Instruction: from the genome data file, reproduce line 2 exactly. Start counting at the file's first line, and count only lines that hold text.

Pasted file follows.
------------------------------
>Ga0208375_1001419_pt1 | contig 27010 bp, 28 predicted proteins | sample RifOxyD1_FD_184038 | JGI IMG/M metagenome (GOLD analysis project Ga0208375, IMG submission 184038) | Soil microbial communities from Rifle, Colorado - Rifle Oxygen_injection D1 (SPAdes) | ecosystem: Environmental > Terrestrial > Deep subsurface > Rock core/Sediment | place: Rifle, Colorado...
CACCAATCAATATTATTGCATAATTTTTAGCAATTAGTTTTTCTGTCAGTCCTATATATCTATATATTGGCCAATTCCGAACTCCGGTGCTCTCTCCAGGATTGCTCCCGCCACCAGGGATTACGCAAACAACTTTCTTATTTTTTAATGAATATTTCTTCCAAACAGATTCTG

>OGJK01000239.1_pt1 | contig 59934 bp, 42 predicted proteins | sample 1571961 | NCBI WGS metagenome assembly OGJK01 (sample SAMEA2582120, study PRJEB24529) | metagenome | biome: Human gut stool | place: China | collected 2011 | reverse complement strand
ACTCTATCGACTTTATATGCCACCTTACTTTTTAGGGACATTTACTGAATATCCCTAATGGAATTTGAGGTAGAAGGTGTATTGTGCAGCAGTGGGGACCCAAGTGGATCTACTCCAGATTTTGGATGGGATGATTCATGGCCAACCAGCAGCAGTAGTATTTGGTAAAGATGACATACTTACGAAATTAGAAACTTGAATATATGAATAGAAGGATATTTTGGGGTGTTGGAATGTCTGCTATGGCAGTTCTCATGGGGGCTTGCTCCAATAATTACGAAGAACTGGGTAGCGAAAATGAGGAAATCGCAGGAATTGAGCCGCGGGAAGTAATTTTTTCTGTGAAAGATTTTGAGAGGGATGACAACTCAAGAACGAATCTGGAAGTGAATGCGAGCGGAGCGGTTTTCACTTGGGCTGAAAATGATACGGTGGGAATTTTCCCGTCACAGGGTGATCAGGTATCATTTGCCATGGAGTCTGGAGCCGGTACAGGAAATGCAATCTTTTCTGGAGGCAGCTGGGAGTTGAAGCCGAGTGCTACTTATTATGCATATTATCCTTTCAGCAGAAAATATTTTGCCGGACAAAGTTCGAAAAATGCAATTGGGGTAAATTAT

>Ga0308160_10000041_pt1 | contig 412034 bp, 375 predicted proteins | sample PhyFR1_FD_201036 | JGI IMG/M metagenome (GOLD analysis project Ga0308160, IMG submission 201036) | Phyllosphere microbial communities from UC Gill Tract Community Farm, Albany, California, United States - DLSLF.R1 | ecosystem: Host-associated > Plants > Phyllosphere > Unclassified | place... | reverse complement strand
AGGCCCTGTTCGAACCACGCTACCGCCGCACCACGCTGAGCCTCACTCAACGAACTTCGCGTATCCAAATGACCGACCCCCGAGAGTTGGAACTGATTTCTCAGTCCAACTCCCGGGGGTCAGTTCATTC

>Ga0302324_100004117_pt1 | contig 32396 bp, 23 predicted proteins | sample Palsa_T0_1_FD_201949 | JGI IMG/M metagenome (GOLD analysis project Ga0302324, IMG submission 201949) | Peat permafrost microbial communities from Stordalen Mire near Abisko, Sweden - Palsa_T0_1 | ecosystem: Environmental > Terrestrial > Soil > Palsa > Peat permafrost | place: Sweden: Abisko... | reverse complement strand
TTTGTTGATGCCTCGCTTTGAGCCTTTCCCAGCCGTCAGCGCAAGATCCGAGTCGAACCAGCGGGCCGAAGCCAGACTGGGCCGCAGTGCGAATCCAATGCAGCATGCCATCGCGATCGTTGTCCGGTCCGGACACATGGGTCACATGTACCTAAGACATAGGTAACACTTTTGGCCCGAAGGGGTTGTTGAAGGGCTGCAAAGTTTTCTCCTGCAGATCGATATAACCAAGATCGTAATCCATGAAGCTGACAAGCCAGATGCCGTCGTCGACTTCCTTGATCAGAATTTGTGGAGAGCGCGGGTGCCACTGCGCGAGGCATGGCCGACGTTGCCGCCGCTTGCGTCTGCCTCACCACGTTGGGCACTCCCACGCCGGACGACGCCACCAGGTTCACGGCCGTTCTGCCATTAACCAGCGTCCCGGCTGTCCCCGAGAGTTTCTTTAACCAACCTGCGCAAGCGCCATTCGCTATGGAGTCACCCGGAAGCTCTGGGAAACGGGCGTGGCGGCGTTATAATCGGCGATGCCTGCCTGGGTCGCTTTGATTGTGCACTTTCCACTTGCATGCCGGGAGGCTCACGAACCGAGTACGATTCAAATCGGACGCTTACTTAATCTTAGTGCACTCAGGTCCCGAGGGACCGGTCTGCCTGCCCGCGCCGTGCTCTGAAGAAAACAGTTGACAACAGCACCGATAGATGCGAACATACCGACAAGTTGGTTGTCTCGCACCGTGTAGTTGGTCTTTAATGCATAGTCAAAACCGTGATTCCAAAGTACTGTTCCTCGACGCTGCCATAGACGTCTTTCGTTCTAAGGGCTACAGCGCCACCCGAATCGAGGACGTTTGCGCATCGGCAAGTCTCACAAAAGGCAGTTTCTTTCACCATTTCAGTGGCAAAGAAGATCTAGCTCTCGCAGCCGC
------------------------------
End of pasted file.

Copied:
CACCAATCAATATTATTGCATAATTTTTAGCAATTAGTTTTTCTGTCAGTCCTATATATCTATATATTGGCCAATTCCGAACTCCGGTGCTCTCTCCAGGATTGCTCCCGCCACCAGGGATTACGCAAACAACTTTCTTATTTTTTAATGAATATTTCTTCCAAACAGATTCTG